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• An eagle-eyed Heard on the Hill commenter pointed to this article in the Wall Street Journal on academics and conference realignment (written, by the way, by KU journalism grad Kevin Helliker).
It called the University of Oklahoma’s academic standing “by some measures, abysmal.”
That can’t be good to hear for KU folks. In case you don’t remember, KU tied with OU in the latest U.S. News and World Report rankings at No. 101 overall.
KU, of course, has a few things going for it that OU doesn’t. KU ranks higher than OU in federal research expenses — KU is No. 138 in the country, while OU is No. 162. The biggest is membership in the Association of American Universities.
KU leaders are well aware that KU doesn’t hold up well when compared with its AAU peers, which is why they’ve been undertaking some measures to bolster the overall research expenses at the school. Provost Jeff Vitter outlined the situation in a memo last November.
And you can also get a sense of where KU stacks up using this chart from the Chronicle of Higher Education that shows several AAU non-members are doing better with federal research dollars than many members, including KU.
Also, you may have noticed that KU was asking for state funds to hire “foundation professors” in key areas that would align with KU’s strategic plan.
Vitter told regents recently that the profs would help KU stay in the AAU.
"We are competing with another 60 universities that want to join," he told regents.
As I understand it, the hope is that KU would be able to use the funds ($3 million per year) to attract faculty who belong to national academies, which the AAU looks favorably on.
The AAU voted Nebraska out earlier this year, and Syracuse left voluntarily rather than face expulsion, so the issue is of no small concern.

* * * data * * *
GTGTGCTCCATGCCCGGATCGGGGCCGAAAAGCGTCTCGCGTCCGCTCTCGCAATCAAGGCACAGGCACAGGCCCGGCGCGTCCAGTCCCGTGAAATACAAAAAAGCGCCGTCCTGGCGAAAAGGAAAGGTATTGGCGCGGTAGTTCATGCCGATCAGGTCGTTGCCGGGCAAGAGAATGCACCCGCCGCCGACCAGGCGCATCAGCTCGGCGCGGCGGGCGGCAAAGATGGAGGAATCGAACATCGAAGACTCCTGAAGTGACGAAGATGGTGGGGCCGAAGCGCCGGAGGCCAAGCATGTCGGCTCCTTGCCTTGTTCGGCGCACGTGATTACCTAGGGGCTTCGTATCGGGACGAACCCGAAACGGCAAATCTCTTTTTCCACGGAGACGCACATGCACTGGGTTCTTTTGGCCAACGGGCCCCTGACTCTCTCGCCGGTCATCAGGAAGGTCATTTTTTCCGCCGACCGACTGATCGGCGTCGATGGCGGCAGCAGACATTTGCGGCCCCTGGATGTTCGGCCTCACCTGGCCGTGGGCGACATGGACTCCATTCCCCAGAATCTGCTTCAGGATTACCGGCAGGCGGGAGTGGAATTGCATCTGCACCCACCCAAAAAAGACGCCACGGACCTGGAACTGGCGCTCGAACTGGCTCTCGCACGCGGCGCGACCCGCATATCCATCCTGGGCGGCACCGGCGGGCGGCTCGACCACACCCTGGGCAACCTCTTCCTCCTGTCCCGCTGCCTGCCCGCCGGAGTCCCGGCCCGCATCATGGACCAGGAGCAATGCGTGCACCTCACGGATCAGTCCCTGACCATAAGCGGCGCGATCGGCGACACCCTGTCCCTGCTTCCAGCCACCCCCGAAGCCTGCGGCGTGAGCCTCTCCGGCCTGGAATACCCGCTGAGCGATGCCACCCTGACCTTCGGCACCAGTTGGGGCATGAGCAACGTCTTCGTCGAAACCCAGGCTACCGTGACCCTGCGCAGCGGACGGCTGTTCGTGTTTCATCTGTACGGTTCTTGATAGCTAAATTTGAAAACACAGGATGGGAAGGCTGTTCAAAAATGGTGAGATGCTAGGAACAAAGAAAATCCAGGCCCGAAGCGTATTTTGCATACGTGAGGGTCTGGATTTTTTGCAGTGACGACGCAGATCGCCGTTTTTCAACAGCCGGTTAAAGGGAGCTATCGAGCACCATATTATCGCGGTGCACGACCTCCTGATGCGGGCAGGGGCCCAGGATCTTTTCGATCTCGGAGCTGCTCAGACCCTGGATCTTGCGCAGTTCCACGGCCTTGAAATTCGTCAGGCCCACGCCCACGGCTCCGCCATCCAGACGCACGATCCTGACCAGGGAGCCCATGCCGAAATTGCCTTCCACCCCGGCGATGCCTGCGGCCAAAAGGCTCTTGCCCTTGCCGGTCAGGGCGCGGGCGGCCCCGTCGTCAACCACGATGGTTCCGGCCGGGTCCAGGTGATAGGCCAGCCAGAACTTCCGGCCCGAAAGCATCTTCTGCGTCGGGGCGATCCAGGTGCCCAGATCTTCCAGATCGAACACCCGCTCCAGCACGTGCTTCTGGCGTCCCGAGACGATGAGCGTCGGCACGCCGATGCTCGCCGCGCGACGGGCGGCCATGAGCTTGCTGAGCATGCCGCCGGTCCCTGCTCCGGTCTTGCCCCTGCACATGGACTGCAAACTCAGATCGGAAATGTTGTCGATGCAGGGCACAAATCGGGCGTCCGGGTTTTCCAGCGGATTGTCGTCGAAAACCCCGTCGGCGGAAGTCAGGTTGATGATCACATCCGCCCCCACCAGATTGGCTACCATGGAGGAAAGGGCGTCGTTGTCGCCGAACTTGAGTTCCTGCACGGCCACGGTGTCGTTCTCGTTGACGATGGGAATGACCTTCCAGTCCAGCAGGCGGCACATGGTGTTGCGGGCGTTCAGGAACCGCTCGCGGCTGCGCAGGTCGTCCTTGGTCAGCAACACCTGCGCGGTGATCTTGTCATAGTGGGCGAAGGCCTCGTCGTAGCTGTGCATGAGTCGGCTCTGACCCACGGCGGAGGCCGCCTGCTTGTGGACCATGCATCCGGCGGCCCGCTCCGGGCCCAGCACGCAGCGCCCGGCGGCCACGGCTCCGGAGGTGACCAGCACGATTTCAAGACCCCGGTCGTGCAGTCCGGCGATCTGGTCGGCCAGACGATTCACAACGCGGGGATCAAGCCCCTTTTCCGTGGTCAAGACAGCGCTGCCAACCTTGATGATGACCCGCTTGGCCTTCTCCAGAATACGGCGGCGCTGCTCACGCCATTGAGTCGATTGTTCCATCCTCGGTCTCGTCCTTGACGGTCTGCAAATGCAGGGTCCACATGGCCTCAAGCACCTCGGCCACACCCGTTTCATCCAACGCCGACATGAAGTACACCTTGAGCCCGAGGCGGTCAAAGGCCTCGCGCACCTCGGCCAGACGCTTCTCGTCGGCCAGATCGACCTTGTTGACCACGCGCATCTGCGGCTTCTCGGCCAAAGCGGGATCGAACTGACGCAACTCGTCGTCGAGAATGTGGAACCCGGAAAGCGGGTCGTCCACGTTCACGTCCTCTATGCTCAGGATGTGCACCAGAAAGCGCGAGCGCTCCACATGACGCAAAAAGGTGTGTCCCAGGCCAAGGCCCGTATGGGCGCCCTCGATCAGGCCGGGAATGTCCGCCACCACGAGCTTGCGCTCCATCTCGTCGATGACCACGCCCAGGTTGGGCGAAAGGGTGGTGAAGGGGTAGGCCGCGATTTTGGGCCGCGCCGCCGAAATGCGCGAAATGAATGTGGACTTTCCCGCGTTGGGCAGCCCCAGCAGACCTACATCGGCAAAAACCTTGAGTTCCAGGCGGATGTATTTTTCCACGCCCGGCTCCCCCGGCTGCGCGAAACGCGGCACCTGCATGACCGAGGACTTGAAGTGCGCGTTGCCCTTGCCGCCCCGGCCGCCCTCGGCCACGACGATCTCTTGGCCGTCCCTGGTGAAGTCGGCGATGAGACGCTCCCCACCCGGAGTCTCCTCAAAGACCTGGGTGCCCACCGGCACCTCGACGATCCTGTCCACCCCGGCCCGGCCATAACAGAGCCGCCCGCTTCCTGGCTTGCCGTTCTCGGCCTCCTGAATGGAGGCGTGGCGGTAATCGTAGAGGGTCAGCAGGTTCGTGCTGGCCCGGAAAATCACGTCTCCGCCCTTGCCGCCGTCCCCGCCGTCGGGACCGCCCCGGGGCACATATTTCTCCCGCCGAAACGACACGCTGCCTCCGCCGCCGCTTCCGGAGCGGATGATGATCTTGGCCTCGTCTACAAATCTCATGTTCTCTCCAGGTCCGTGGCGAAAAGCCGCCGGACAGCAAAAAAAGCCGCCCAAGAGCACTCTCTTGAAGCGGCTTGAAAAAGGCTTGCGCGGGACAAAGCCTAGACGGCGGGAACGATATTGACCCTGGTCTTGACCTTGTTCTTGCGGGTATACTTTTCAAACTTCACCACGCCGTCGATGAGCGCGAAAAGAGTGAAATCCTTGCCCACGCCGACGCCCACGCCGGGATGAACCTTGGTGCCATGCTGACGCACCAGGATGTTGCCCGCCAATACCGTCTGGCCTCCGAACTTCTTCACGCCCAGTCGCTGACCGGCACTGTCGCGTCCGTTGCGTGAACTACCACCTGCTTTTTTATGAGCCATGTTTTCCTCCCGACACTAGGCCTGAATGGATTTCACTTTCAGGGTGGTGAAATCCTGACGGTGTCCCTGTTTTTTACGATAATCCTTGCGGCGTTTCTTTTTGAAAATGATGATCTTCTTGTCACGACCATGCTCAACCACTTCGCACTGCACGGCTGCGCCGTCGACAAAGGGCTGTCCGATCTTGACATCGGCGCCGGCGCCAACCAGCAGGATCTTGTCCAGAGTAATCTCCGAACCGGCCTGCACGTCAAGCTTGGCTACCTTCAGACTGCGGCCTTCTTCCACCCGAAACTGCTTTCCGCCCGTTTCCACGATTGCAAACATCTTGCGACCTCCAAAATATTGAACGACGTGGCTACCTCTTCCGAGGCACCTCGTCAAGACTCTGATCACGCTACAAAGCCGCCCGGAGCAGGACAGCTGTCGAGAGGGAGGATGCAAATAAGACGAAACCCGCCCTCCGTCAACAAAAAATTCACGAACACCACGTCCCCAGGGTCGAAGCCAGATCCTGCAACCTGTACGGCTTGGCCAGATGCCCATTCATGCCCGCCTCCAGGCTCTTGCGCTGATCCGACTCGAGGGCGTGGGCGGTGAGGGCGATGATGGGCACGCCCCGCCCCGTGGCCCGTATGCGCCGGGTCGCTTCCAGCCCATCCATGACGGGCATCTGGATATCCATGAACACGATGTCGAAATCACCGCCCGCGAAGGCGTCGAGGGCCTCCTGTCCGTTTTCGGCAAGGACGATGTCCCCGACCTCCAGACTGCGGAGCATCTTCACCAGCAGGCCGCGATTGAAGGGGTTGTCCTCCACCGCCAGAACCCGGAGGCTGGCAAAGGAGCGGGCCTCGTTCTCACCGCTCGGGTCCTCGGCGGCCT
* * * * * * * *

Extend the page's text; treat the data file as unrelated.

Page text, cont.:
What role all this plays in conference realignment is still a little murky, as Helliker points out. But — conference realignment or no — it’s still obviously a major area of concern for KU’s leaders.
• A New York Times columnist will come to campus to deliver the School of Business’ 2011 Anderson Chandler Lecture.
Andrew Ross Sorkin, author of “Too Big to Fail,” will deliver “The Global Economy: What’s Next?” at 7 p.m. Oct. 13 at the Lied Center.
It’s free and open to the public.
Sorkin, who covers mergers and acquisitions for the Times, had his book made into a 2011 HBO television movie that had the same name.
• Chris Crandall thinks he knows what attracts friends to each other, and it’s, well … each other, according to today.com.
Crandall, a KU psychology professor, and others interviewed students at KU and other smaller Kansas colleges to determine that people often find friends that share many of the same traits, including politics, moral beliefs, prejudices and health-related activities.
"When you have opportunity to choose your friends, you will tend to choose people who are similar to you; there's a lot of evidence that we like similar others," KU psychology professor Chris Crandall told today.com, discussing study entitled "Social Ecology of Similarity: Big Schools, Small Schools and Social Relationships,” which he co-authored. The research was published in the psychology journal Group Processes and Intergroup Relations.
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